∞

ϕb ( a) = ∑ a k bk ,

k =1

0

where a = ( a1 , a2 , . . .). Then b 7→ ϕb is a one-to-one linear map from ` p onto

0 0

` p . Furthermore, k ϕb k = kbk p0 for all b ∈ ` p .

Proof For k ∈ Z+, let ek ∈ ` p be the sequence in which each term is 0 except that

the kth

term is 1; thus ek = (0, . . . , 0, 1, 0, . . .).

0

Suppose ϕ ∈ ` p . Define a sequence b = (b1 , b2 , . . .) of numbers in F by

bk = ϕ ( e k ) .

Suppose a = ( a1 , a2 , . . .) ∈ ` p . Then

∞

a= ∑ ak ek ,

k =1

where the infinite sum converges in the norm of ` p (the proof would fail here if we

allowed p to be ∞). Because ϕ is a bounded linear functional on ` p , applying ϕ to

both sides of the equation above shows that

∞

ϕ( a) = ∑ a k bk .

k =1

0

We still need to prove that b ∈ ` p . To do this, for n ∈ Z+ let µn be counting

measure on {1, 2, . . . , n}. We can think of L p (µn ) as a subspace of ` p by identi-

fying each ( a1 , . . . , an ) ∈ L p (µn ) with ( a1 , . . . , an , 0, 0, . . .) ∈ ` p . Restricting the

linear functional ϕ to L p (µn ) gives the linear functional on L p (µn ) that satisfies the

following equation:

n

ϕ | L p ( µ n ) ( a1 , . . . , a n ) = ∑ a k bk .

k =1

Now 7.24 (also see Exercise 14 for the case where p = 1) gives

k(b1 , . . . , bn )k p0 = k ϕ| L p (µn ) k

≤ k ϕ k.

Because limn→∞ k(b1 , . . . , bn )k p0 = kbk p0 , the inequality above implies the in-

0

equality kbk p0 ≤ k ϕk. Thus b ∈ ` p , which implies that ϕ = ϕb , completing the

proof.

The previous result does not hold when p = ∞. In other words, the dual space

of `∞ cannot be identified with `1 . However, see Exercise 15, which shows that the

dual space of a natural subspace of `∞ can be identified with `1 .

Measure, Integration & Real Analysis. Preliminary edition. 6 June 2019. ©2019 Sheldon Axler

206 Chapter 7 L p Spaces

EXERCISES 7B

1 Suppose n > 1 and 0 < p < 1. Prove that if k·k is defined on Fn by

1/p

k( a1 , . . . , an )k = | a1 | p + · · · + | an | p ,

2 (a) Suppose 1 ≤ p < ∞. Prove that there is a countable subset of ` p whose

closure equals ` p .

(b) Prove that there does not exist a countable subset of `∞ whose closure

equals `∞ .

3 (a) Suppose 1 ≤ p < ∞. Prove that there is a countable subset of L p (R)

whose closure equals L p (R).

(b) Prove that there does not exist a countable subset of L∞ (R) whose closure

equals L∞ (R).

4 Suppose ( X, S , µ) is a σ-finite measure space and 1 ≤ p ≤ ∞. Prove that

if f : X → F is an S -measurable function such that f h ∈ L1 (µ) for every

0

h ∈ L p (µ), then f ∈ L p (µ).

5 (a) Prove that if µ is a measure, 1 < p < ∞, and f , g ∈ L p (µ) are such that

f + g

k f k p = k gk p =

,

2 p

then f = g.

(b) Give an example to show that the result in part (a) can fail if p = 1.

(c) Give an example to show that the result in part (a) can fail if p = ∞.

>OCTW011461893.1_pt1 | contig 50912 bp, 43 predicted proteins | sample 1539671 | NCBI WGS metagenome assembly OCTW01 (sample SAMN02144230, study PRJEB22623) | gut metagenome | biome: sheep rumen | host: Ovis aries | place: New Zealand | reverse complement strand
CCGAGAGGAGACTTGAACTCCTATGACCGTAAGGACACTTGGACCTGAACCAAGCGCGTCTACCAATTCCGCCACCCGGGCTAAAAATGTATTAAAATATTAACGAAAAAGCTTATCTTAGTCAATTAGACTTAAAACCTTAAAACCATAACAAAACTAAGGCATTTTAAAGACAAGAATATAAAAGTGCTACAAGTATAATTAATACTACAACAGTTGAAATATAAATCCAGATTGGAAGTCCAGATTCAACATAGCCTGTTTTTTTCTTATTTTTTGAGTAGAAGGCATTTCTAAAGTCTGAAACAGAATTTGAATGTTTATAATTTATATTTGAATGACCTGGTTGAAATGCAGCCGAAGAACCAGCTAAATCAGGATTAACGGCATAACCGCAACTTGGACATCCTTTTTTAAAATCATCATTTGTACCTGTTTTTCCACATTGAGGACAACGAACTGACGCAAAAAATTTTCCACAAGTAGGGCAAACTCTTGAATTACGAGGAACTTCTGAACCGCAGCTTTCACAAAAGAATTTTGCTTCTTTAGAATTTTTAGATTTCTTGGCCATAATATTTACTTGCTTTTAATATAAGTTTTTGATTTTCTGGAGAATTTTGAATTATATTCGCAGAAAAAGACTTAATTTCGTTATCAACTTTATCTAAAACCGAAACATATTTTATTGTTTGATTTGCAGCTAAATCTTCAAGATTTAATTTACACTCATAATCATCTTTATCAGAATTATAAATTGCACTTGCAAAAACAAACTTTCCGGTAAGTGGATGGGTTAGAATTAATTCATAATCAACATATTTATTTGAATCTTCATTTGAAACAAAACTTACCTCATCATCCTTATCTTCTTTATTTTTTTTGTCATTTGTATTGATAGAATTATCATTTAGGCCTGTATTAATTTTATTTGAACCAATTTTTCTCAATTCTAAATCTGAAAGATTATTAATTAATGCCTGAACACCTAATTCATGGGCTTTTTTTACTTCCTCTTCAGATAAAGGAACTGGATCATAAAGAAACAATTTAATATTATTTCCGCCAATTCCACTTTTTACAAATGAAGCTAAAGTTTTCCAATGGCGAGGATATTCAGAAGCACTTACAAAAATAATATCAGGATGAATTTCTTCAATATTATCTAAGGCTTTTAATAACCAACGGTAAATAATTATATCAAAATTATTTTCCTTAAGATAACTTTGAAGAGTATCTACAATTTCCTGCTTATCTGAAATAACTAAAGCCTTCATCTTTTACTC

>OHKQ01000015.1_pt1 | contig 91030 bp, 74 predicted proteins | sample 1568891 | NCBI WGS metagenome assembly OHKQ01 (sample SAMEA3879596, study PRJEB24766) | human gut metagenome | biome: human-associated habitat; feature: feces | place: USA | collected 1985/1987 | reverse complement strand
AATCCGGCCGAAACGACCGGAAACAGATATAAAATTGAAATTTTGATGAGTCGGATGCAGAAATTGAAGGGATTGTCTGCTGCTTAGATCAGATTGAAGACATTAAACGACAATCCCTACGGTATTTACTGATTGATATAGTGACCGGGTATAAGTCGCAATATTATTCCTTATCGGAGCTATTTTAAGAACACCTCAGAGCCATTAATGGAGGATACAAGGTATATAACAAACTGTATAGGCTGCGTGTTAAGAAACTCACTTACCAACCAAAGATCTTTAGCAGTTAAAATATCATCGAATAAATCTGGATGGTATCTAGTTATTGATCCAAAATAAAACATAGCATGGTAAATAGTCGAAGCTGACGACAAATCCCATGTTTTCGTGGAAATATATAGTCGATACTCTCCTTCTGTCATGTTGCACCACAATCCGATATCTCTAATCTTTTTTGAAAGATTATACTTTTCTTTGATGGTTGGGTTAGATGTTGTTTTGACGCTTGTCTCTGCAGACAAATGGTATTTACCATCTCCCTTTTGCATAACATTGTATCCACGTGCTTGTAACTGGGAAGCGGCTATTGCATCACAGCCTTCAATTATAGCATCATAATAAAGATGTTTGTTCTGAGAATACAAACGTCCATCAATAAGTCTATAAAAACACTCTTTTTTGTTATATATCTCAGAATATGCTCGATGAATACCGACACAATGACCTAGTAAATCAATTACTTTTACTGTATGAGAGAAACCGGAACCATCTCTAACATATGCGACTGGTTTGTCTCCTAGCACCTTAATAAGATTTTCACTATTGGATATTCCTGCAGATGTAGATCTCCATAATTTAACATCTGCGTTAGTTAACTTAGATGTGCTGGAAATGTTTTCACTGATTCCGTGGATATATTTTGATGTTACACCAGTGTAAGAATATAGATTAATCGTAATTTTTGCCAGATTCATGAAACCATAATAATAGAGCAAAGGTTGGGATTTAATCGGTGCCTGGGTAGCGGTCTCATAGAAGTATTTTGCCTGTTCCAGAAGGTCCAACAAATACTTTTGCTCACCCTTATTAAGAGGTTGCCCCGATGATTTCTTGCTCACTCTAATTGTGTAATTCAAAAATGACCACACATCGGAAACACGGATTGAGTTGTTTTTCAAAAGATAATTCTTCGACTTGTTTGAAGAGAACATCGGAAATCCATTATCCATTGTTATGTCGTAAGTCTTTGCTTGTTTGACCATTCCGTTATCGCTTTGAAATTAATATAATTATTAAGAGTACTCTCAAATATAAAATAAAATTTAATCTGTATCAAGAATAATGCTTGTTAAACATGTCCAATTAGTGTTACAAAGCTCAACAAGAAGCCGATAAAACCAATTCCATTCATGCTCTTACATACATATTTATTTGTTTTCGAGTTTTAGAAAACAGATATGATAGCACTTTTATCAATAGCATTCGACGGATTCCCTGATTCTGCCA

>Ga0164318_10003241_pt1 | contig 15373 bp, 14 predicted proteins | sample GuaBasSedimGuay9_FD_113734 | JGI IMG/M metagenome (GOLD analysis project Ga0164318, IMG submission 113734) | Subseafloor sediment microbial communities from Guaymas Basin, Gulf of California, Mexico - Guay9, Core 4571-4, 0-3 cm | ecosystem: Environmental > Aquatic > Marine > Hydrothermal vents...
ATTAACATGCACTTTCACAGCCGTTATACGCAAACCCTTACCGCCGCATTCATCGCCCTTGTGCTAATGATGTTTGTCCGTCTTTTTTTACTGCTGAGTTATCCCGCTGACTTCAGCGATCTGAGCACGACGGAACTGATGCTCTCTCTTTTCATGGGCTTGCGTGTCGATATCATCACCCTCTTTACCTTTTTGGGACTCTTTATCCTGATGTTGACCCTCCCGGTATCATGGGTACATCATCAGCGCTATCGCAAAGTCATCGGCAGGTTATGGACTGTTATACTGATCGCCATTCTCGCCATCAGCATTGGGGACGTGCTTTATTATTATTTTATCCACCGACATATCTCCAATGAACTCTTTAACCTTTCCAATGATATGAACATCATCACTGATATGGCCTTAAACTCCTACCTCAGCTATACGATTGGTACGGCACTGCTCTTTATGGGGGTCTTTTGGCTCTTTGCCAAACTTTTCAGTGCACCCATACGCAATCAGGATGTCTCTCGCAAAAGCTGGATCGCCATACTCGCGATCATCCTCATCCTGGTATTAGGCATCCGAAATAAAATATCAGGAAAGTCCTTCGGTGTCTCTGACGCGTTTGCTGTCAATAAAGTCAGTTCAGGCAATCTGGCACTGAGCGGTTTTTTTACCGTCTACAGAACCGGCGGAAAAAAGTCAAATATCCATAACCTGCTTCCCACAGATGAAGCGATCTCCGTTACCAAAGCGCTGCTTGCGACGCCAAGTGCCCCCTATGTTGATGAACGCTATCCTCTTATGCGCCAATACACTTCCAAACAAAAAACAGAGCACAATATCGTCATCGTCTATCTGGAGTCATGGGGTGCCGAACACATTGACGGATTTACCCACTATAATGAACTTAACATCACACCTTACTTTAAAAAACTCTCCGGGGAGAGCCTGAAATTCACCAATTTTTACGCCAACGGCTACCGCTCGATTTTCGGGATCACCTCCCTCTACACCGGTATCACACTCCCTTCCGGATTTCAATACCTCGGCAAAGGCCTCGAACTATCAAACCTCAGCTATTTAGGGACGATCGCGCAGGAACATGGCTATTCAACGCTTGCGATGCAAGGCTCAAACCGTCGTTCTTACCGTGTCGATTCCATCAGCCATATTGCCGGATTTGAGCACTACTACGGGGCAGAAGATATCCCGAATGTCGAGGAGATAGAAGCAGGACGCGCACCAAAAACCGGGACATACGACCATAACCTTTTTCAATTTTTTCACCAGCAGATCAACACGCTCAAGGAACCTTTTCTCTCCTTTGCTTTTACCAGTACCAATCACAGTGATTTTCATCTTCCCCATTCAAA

6 Suppose ( X, S , µ) is a measure space and 0 < p < 1. Show that

p p p

k f + gk p ≤ k f k p + k gk p

for all S -measurable functions f , g : X → F.

7 Prove that L p (µ), with addition and scalar multiplication as defined in 7.16 and

norm defined as in 7.17, is a normed vector space. In other words, prove 7.18.

8 Prove 7.20 for the case p = ∞.

9 Prove that 7.20 also holds for p ∈ (0, 1).

10 Prove that 7.22 also holds for p ∈ (0, 1).

11 Suppose 1 ≤ p ≤ ∞. Prove that

is not an open subset of ` p .

Measure, Integration & Real Analysis. Preliminary edition. 6 June 2019. ©2019 Sheldon Axler

Section 7B L p (µ) 207

12 Show that there exists a sequence f 1 , f 2 , . . . of functions in L1 ([0, 1]) such that

lim k f k k1 = 0 but

k→∞

sup{ f k ( x ) : k ∈ Z+ } = ∞

for every x ∈ [0, 1].

[This exercise shows that the conclusion of 7.22 cannot be improved to conclude

that limk→∞ f k ( x ) = f ( x ) for almost every x ∈ X.]

13 Suppose ( X, S , µ) is a measure space, 1 ≤ p ≤ ∞, f ∈ L p (µ), and f 1 , f 2 , . . .

is a sequence in L p (µ) such that limk→∞ k f k − f k p = 0. Show that if

g : X → F is a function such that limk→∞ f k ( x ) = g( x ) for almost every

x ∈ X, then f ( x ) = g( x ) for almost every x ∈ X.

14 (a) Give an example of a measure µ such that 7.24 fails for p = 1.

(b) Show that if µ is a σ-finite measure, then 7.24 holds for p = 1.

15 Let

c0 = {( a1 , a2 , . . .) ∈ `∞ : lim ak = 0}.

k→∞

Give c0 the norm that it inherits as a subspace of `∞ .

(a) Prove that c0 is a Banach space.

(b) Prove that the dual space of c0 can be identified with `1 .

16 Suppose 1 ≤ p ≤ 2.

(a) Prove that if w, z ∈ C, then

|w + z| p + |w − z| p |w + z| p + |w − z| p

≤ |w| p + |z| p ≤ .

2 2 p −1

p p p p

k f + gk p + k f − gk p p p k f + gk p + k f − gk p

≤ k f k p + k gk p ≤ .

2 2 p −1

17 Suppose 2 ≤ p < ∞.

(a) Prove that if w, z ∈ C, then

|w + z| p + |w − z| p |w + z| p + |w − z| p

p − 1

≤ |w| p + |z| p ≤ .

2 2

p p p p

k f + gk p + k f − gk p p p k f + gk p + k f − gk p

p − 1

≤ k f k p + k gk p ≤ .

2 2

[The inequalities in the two previous exercises are called Clarkson’s Inequalities.

They were discovered James Clarkson in 1936.]

Measure, Integration & Real Analysis. Preliminary edition. 6 June 2019. ©2019 Sheldon Axler

208 Chapter 7 L p Spaces